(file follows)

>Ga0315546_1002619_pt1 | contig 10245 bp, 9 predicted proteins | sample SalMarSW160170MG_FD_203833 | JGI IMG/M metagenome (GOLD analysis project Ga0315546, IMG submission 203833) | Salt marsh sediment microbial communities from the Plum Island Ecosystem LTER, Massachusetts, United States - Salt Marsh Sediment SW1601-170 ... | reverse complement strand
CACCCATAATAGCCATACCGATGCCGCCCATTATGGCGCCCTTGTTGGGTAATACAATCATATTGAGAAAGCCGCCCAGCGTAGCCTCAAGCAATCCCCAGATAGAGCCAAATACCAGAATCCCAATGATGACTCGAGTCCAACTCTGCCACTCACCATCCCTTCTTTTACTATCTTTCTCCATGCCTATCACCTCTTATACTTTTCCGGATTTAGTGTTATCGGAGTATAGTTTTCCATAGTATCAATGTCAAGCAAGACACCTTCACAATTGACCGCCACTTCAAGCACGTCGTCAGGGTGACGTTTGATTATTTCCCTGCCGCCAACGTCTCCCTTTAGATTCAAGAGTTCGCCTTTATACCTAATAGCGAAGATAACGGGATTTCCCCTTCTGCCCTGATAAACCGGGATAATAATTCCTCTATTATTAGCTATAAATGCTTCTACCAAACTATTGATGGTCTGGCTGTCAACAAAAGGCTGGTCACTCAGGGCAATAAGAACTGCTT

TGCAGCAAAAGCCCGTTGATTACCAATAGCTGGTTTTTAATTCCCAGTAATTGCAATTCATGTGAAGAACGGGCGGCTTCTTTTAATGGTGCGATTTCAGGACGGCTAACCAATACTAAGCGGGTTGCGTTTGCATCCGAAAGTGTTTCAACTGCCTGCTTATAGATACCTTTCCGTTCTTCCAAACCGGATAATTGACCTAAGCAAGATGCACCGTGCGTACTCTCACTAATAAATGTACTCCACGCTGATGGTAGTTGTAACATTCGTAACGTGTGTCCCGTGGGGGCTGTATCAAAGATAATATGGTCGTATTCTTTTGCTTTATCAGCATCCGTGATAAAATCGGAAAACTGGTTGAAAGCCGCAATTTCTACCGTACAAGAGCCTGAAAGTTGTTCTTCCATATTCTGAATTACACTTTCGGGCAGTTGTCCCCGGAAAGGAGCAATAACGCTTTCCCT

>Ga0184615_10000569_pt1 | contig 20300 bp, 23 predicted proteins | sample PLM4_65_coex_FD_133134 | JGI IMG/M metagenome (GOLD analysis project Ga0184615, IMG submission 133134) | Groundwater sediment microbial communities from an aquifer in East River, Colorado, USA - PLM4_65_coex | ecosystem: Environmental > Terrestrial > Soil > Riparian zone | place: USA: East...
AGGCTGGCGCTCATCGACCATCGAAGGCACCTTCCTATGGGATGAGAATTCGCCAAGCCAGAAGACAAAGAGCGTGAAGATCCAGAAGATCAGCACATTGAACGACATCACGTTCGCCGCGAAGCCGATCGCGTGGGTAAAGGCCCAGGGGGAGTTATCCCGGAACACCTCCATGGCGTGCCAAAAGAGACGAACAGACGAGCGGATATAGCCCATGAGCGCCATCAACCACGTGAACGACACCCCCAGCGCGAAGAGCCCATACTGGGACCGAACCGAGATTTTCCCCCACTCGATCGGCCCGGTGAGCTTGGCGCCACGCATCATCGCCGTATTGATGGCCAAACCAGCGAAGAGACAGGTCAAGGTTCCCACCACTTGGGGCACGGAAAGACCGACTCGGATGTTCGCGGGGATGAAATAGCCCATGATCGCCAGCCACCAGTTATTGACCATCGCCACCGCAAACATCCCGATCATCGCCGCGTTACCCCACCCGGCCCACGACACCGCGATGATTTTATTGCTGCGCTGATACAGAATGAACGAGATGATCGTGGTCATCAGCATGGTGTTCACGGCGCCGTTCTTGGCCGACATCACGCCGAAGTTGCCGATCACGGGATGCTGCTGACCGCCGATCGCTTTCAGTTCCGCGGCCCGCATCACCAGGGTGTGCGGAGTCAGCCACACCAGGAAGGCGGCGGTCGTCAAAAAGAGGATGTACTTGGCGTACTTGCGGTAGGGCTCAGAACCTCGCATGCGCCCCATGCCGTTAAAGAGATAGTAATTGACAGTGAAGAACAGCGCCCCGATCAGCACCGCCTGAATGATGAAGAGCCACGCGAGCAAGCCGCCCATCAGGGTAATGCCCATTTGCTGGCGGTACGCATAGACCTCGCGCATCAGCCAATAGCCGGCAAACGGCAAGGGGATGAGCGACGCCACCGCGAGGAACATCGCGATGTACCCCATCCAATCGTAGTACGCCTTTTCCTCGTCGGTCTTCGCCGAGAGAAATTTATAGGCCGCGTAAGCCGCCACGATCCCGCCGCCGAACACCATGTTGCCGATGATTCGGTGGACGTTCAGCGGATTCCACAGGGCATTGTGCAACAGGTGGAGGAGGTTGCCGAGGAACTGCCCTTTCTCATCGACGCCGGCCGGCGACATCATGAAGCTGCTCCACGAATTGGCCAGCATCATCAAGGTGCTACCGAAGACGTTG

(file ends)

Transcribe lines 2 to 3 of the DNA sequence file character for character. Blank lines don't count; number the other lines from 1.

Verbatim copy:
CACCCATAATAGCCATACCGATGCCGCCCATTATGGCGCCCTTGTTGGGTAATACAATCATATTGAGAAAGCCGCCCAGCGTAGCCTCAAGCAATCCCCAGATAGAGCCAAATACCAGAATCCCAATGATGACTCGAGTCCAACTCTGCCACTCACCATCCCTTCTTTTACTATCTTTCTCCATGCCTATCACCTCTTATACTTTTCCGGATTTAGTGTTATCGGAGTATAGTTTTCCATAGTATCAATGTCAAGCAAGACACCTTCACAATTGACCGCCACTTCAAGCACGTCGTCAGGGTGACGTTTGATTATTTCCCTGCCGCCAACGTCTCCCTTTAGATTCAAGAGTTCGCCTTTATACCTAATAGCGAAGATAACGGGATTTCCCCTTCTGCCCTGATAAACCGGGATAATAATTCCTCTATTATTAGCTATAAATGCTTCTACCAAACTATTGATGGTCTGGCTGTCAACAAAAGGCTGGTCACTCAGGGCAATAAGAACTGCTT

TGCAGCAAAAGCCCGTTGATTACCAATAGCTGGTTTTTAATTCCCAGTAATTGCAATTCATGTGAAGAACGGGCGGCTTCTTTTAATGGTGCGATTTCAGGACGGCTAACCAATACTAAGCGGGTTGCGTTTGCATCCGAAAGTGTTTCAACTGCCTGCTTATAGATACCTTTCCGTTCTTCCAAACCGGATAATTGACCTAAGCAAGATGCACCGTGCGTACTCTCACTAATAAATGTACTCCACGCTGATGGTAGTTGTAACATTCGTAACGTGTGTCCCGTGGGGGCTGTATCAAAGATAATATGGTCGTATTCTTTTGCTTTATCAGCATCCGTGATAAAATCGGAAAACTGGTTGAAAGCCGCAATTTCTACCGTACAAGAGCCTGAAAGTTGTTCTTCCATATTCTGAATTACACTTTCGGGCAGTTGTCCCCGGAAAGGAGCAATAACGCTTTCCCT